Every Fall, bourbon enthusiasts across Kentucky are out and about on the hunt for rare and allocated bourbons. While there are special releases of some bourbons throughout the year, late September to December is the true hunting season for the rarest bourbons people want to get their hands on.
A few of the heavy hitters of the fall release period include the Van Winkle line of bourbons, the Buffalo Trace Antique Collection, Old Forester Birthday, Elijah Craig Barrel Proof, and in later fall, Elijah Craig 18 year and Elijah Craig 23 year. Stagg Jr. Elmer T Lee. Colonel E.H. Taylor Single Barrel and Barrel Proof. I could go on with more.
There are two bourbons I chase down each fall, and if I get anything else, then I consider it extra. The two bourbons that I hunt down every year without fail are William Larue Weller and Van Winkle 15 year. I have a small personal obsession with the William Larue Weller. It is to me, outstanding every year, always worth the money and time. I hunt the Van Winkle 15 year for the same exact reason. I’m sure everyone has their personal quests, these two are mine.
A lot of years, there can be subtle to large differences in the liquid in the Van Winkle collection. I can say the same thing for the Buffalo Trace Antique collections. This is the nature of aged whiskey and especially single barrels. Some years the Van Winkle 23 year has too much oak, other years it’s perfect. I feel the same way about George T. Stagg and Eagle Rare 17. Some years are just better than others. However, for me, the William Larue Weller and Van Winkle 15 year are always worth it.
So, how do you hunt these down? Where do you begin?
The best way to find about these types of bourbon releases is to sign up for the Liquor Barn weekly e-mail(s). However, following Liquor Barn on Facebook and Instagram is also a nice tool to keep in your toolbox as well. Here is one more thing to add to your arsenal, if you frequent a Liquor Barn, or more than one Liquor Barn, it is highly recommended that you strike up a relationship with the staff and management at that location. They can help you with some of the smaller, more esoteric releases, monthly releases from Sazerac and Henry McKenna, and Liquor Barn selected single barrels.
Now, let’s say you’ve done these things, what kind of release can you expect? There are several types.
A lottery-style release is the best and most fair way to distribute rare and highly allocated whiskey. This is from years of feedback from our customer base. When you show up, you are not guaranteed a bottle, however, you have a great chance to get a bottle. This method does not require any sort of overnight camping or waiting in line for 12 hours, or more. You can also browse around the store for items you might be after, you can go to the restroom without losing your place in line, you can socialize with other bourbon hunters. So there are several good reasons why a lottery release is the best.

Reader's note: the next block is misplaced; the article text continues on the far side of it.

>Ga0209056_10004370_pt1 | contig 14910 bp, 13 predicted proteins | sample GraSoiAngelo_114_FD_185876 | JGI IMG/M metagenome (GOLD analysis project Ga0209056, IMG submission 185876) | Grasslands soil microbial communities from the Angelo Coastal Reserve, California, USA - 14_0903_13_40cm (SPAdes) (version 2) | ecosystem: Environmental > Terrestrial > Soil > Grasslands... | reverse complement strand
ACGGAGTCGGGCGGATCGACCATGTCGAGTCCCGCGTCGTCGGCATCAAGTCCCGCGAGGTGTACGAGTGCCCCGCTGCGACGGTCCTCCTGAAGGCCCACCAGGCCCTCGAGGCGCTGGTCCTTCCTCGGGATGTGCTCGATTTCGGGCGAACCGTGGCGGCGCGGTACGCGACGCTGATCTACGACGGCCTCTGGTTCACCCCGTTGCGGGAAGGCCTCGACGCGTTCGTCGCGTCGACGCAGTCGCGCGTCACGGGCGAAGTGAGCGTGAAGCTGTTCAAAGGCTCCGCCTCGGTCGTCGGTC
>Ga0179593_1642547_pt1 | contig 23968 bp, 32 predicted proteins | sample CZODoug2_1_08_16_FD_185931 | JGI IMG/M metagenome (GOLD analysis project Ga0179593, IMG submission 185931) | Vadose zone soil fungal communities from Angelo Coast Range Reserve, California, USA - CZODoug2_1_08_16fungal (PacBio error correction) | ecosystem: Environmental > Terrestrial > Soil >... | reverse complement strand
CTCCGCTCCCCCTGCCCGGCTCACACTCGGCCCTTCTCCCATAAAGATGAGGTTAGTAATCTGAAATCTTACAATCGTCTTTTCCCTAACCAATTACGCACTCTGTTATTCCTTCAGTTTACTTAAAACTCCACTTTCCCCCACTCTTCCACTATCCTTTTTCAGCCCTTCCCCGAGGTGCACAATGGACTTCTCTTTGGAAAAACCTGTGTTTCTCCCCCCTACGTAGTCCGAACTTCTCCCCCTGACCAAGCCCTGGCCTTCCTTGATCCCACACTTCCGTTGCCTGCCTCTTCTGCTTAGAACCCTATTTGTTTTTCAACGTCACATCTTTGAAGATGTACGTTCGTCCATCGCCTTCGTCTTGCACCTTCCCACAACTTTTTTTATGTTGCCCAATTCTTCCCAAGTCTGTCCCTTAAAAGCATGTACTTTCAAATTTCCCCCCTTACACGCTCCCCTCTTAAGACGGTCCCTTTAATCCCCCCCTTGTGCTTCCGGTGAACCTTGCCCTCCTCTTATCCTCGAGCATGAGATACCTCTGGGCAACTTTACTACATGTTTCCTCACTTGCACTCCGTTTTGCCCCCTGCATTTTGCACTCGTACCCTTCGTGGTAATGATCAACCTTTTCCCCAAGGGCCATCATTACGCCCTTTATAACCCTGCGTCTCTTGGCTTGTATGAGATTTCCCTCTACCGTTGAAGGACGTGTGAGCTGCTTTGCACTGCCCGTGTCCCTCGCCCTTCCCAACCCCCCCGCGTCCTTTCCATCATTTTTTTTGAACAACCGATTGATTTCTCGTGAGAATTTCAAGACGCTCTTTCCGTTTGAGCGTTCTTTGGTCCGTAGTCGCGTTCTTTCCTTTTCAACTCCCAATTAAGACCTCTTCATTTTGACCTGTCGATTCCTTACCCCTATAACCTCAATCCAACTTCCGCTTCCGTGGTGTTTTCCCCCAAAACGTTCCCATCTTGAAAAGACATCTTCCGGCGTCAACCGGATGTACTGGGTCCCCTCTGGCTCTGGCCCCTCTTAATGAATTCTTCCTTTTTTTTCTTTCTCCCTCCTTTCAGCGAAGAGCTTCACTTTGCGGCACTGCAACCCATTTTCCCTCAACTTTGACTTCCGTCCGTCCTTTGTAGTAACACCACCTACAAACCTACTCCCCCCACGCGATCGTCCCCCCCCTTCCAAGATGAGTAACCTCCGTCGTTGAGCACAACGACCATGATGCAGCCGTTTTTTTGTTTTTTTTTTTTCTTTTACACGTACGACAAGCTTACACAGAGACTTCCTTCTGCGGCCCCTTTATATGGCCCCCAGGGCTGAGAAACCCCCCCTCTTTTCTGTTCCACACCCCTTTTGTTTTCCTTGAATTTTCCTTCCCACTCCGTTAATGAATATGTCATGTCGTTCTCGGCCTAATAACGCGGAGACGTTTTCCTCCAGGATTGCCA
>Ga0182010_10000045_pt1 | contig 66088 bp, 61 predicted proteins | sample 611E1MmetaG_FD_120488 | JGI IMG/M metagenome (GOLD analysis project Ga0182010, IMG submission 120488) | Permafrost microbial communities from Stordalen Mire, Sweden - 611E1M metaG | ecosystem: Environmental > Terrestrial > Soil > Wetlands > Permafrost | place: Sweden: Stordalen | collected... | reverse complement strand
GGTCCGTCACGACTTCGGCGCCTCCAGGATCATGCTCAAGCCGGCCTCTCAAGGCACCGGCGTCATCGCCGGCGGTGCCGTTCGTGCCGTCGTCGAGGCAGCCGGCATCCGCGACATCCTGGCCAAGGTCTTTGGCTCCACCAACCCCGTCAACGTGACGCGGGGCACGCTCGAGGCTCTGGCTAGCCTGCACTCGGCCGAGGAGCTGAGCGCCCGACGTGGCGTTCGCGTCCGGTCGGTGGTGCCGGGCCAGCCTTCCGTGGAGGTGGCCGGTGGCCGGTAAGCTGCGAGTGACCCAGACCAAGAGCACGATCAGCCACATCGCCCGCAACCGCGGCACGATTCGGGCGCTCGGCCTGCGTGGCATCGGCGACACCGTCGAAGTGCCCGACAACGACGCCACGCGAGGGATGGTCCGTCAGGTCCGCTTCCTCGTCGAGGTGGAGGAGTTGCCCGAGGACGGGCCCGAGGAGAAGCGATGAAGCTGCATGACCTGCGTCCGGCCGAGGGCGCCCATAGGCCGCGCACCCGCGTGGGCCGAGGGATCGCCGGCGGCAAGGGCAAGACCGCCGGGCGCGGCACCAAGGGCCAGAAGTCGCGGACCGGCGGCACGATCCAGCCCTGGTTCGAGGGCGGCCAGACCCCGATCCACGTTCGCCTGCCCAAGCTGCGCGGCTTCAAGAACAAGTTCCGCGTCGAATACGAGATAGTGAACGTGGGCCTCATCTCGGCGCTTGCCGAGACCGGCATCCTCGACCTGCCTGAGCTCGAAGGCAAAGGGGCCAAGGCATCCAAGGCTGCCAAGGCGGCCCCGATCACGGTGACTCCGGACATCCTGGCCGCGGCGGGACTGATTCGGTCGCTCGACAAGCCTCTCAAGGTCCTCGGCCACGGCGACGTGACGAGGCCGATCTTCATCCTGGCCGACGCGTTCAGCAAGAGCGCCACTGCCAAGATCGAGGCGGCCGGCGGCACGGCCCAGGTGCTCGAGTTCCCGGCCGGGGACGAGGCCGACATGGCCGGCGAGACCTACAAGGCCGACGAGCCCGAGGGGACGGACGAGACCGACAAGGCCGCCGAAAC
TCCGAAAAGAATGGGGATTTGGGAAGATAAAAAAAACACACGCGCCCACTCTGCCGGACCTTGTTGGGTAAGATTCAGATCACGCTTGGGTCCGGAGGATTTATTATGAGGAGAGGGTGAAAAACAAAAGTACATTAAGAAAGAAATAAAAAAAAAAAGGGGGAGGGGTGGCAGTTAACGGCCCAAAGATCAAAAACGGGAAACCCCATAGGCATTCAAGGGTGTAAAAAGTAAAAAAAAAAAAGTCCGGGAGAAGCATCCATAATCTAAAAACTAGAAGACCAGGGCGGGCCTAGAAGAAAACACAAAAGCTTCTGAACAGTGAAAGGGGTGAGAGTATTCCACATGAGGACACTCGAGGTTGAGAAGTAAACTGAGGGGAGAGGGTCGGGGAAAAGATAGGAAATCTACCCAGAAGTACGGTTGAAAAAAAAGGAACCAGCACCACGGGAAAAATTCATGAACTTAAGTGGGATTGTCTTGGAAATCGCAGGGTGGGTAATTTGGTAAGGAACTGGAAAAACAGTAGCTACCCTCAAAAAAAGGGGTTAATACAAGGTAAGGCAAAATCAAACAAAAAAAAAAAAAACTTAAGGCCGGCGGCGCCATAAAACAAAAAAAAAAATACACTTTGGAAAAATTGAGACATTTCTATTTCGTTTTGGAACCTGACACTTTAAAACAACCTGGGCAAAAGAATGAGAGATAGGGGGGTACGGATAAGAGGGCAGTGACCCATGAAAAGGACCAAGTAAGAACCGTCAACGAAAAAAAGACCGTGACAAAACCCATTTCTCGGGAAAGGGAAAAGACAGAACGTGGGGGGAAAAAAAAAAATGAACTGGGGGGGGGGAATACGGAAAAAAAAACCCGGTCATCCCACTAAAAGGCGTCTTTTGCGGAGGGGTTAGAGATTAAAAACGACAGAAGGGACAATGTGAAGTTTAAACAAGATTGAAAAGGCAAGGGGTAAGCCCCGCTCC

A first come, first serve release is the next release you will encounter. While not entirely ideal due to a person’s work schedule, or home-life with busy schedules for children, if you have the time, you can show up and get in line. This is where some of the best hunter’s shine. They see the release e-mail and spring into action to their closest listed store and get in line. Often, these enthusiasts bring camp-chairs, small coolers and munchies, or if it’s cold, sleeping bags and things to keep warm. It is not uncommon for people to “camp out” overnight to secure their bottles. One of the best things to bring to a first come, first serve event is a friend, or two. It’s nice to have someone to talk to during the wait. Also, it’s a great way to meet other enthusiasts in the area and make a new friend. To be fully transparent, there are people who will bring friends or associates with them to try and get extra bottles, some people call them “mules”. As much as we don’t want that for our best customers, it is hard to police this part of the line/system.
The final type of release would be one where Liquor Barn receives the product and puts it out for sale immediately, usually with a limit of one bottle per customer per visit. This is where following Liquor Barn Facebook and Instagram pages will help you out. These types of items are usually monthly allocated bourbons like Blanton’s, Weller 90 Proof, Eagle Rare, Henry McKenna, Sazerac Rye, Angels Envy, Old Carter, Bookers, or some of the more sought after Liquor Barn selected single barrels like Weller Full Proof, Four Roses Barrel Proof, and Blanton’s Single Barrel.
I truly wish it was easier, and that we could supply the world every bottle of great and rare bourbon they wanted, but alas, we cannot. In fact, more items are becoming allocated all the time. So, sign up for those e-mails, follow us on social media, become acquainted with our staff, join some Facebook groups dedicated to finding bourbon and get ready to hunt!
Cheers and Happy Hunting!
Liquor Barn Bourbon Master & Vice President
Purchasing & Product Development